This dissertation argues that the investigation of innovative theatre that is performed in found space and adapted historic theatres would be invaluable for architects seeking to design successful theatres now and in the future. It aims to introduce subjects from both architectural and theatrical literature that should make up such a study.
Along the way, it is sobering to realise that writing a theatre brief is much harder than many architects assume, and that a badly-designed venue can have such a devastating effect that it can stop an otherwise successful theatrical production from connecting with its audience. Furthermore, one gets the exasperating impression that the goal posts are constantly moving, as the theatrical activity that is so inseparable from the vessel that holds it, is increasingly wide-ranging and constantly evolving.
At least it is agreed by all concerned that a dynamic living actor-audience interaction is central to the success of a theatrical experience, and that theatre architecture has a significant impact on this. Making a connection between the audience in the auditorium and the actor on stage is one of the things that the innovative practitioners considered in this dissertation are particularly interested in. In examining why these nonmainstream practitioners often prefer to work in found spaces, the issues which need to be addressed for all theatre spaces, including conventional ones, are brought into sharp focus.
Chapter One will briefly outline the state of theatre architecture in the world today, with a quick history of the last one hundred years or so for context. The topic of actor-audience- architecture interaction will also be summed up. This will lead to a description and discussion of the found spaces and adapted historic theatres favoured by so many innovative theatre practitioners, with some examples of each. A taxonomy of these spaces proposes that they form a continuum from the most purpose-built and permanent to the least purpose-built and permanent, beginning with permanently adapted historic theatres, through adapted found spaces like Brisbane’s Powerhouse Theatre, and ending with completely unmodified urban or rural places such as those in which street theatre is performed. It will be argued that a well chosen turn-of-the-twentieth-century historic theatre, when adapted as though it were a found space, has many advantages over more recent purpose-built theatres, or even other historic theatres that have been perfectly restored.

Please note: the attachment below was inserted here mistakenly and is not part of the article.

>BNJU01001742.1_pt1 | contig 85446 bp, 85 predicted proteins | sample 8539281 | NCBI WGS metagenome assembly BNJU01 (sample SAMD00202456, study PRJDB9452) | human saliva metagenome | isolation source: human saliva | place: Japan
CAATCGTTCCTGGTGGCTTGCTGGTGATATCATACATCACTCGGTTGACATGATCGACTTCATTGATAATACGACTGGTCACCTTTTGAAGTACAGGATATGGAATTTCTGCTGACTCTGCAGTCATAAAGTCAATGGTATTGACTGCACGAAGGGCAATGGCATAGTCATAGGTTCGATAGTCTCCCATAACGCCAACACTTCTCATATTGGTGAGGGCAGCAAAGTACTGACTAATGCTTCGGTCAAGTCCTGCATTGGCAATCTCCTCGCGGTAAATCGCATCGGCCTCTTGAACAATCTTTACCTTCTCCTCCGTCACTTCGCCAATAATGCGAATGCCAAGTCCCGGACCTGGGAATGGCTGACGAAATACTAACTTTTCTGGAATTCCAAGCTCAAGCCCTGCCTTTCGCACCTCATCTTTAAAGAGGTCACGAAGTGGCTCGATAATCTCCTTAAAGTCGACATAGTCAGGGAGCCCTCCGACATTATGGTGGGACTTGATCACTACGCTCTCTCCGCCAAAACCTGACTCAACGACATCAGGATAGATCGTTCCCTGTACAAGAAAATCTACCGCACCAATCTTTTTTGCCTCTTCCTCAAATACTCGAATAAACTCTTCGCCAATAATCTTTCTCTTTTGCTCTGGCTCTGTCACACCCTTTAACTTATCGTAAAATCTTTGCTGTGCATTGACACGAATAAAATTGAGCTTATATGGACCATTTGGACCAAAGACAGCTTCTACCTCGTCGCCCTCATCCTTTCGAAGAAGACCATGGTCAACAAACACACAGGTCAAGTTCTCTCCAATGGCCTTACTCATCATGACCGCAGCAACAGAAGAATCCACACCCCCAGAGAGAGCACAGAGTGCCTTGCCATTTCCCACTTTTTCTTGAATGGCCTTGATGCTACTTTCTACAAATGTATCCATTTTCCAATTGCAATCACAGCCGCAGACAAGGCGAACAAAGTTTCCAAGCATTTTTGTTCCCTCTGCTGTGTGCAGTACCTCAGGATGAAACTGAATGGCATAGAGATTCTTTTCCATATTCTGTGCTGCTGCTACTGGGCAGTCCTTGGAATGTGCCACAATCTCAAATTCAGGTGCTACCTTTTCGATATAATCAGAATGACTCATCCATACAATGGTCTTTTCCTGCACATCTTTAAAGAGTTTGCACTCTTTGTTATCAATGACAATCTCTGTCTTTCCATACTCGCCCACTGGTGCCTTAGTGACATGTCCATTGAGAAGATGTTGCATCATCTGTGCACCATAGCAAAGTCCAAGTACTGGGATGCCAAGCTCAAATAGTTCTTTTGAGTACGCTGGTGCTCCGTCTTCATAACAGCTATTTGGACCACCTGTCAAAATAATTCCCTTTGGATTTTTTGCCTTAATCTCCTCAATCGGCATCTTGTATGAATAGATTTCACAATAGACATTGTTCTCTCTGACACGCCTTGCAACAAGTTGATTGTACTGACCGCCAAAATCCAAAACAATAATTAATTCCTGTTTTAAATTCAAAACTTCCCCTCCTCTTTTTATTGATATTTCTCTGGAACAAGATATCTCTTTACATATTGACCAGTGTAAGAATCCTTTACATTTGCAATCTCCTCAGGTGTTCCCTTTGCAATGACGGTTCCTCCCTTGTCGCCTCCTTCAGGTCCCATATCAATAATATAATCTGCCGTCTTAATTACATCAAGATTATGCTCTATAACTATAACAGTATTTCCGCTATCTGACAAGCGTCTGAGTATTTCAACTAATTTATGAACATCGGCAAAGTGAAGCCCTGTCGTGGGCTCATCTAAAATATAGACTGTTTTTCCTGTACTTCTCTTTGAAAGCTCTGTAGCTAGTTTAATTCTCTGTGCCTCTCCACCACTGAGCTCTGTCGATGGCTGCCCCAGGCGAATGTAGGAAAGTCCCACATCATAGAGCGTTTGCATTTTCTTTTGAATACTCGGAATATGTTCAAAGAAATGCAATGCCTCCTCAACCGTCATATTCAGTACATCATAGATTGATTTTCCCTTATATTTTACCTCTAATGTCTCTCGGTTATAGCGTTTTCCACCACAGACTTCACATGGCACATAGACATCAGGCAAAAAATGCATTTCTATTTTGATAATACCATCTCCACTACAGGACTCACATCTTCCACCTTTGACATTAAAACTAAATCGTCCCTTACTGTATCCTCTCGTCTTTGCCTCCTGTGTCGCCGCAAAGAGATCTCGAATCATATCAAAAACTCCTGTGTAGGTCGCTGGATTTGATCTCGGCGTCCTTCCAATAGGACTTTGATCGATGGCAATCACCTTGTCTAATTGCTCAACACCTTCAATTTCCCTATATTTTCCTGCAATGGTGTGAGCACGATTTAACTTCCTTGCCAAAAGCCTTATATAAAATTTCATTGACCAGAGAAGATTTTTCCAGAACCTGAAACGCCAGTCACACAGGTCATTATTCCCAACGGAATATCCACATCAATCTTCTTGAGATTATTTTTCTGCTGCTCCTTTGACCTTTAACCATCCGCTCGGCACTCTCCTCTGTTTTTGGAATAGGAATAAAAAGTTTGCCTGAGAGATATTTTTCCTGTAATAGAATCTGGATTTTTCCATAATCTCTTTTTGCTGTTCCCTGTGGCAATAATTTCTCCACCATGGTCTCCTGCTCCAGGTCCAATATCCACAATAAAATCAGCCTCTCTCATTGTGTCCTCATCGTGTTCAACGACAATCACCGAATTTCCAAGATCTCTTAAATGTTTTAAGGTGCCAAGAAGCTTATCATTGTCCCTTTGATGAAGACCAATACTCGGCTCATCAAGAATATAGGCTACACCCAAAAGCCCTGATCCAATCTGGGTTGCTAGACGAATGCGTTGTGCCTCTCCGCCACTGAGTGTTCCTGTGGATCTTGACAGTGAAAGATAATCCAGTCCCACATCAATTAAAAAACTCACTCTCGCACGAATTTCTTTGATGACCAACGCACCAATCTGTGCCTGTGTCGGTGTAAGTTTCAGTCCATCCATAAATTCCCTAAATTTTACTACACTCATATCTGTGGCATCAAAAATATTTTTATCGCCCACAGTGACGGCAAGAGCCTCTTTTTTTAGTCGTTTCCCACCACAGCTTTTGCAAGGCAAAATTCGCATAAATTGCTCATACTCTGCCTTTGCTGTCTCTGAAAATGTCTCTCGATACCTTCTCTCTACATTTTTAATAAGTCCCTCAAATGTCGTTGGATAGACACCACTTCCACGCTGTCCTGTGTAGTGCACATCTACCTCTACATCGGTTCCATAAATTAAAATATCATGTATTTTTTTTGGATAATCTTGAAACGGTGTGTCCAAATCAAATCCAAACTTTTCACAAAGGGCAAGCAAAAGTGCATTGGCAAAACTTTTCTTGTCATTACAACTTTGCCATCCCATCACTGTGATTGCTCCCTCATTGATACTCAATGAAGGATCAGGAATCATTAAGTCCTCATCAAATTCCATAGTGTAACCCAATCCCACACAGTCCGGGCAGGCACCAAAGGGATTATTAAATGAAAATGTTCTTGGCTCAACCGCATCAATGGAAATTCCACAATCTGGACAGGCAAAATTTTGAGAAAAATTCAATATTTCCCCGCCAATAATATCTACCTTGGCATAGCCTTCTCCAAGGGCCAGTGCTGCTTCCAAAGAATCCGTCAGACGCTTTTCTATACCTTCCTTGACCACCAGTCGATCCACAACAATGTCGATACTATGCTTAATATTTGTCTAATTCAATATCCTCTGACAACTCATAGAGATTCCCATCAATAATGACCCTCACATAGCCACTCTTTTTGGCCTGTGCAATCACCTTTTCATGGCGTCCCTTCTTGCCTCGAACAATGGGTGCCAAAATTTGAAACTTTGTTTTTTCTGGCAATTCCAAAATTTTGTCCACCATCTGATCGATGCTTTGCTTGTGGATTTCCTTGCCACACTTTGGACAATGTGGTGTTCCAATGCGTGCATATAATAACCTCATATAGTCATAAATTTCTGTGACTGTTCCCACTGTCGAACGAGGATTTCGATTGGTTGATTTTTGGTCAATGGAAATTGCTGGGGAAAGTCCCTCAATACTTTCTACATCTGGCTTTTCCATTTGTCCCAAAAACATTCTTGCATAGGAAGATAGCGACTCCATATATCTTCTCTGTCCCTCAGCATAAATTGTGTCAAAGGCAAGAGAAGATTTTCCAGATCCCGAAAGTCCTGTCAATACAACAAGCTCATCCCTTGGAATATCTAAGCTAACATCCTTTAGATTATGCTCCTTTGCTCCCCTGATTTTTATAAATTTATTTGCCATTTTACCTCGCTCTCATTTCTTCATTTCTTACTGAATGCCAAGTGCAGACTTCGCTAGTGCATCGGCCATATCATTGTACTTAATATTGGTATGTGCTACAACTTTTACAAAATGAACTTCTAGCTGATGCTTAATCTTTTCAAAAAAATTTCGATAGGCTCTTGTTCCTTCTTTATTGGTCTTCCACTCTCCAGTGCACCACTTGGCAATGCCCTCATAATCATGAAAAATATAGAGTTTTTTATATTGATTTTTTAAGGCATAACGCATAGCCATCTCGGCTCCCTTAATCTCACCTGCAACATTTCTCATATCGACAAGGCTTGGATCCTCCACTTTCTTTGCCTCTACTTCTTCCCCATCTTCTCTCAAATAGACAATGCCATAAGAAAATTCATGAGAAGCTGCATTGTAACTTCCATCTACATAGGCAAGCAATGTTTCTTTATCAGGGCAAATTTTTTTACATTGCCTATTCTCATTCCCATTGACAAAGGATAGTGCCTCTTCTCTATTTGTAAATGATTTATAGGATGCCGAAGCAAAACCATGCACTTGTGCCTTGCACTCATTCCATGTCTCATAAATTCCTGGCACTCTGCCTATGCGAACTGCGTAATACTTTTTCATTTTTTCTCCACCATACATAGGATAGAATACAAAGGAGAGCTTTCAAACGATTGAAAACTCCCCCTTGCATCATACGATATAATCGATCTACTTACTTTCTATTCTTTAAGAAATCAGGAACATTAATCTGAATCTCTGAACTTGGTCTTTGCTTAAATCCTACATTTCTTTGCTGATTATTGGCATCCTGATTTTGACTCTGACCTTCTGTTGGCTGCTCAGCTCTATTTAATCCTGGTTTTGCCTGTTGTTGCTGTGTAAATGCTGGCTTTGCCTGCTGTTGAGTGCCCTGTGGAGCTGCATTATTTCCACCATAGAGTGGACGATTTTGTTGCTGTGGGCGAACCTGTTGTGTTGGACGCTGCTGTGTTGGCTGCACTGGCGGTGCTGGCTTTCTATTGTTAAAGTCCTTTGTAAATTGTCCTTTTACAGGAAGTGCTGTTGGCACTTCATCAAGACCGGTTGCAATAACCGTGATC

Chapter Two introduces the innovative practitioners in greater detail. What are they trying to achieve with their theatre practice that makes the actor-audience interactions so especially important? As this is an architectural dissertation, and it must not be assumed that the reader is familiar with theatrical activity, some of the ideas central to innovative theatre practice will be explained, and a brief historical context provided, again over the last one hundred or so years since the rise of the avant-garde.
Chapter Three brings together the elements introduced in the previous two chapters. What are the advantages these theatre practitioners gain from using found space and adapted historic theatres that other venues do not provide? The conclusion indicates what further research into this innovative theatre – found space / adapted historic theatres combination could provide, with a few suggestions for the form some investigations might take.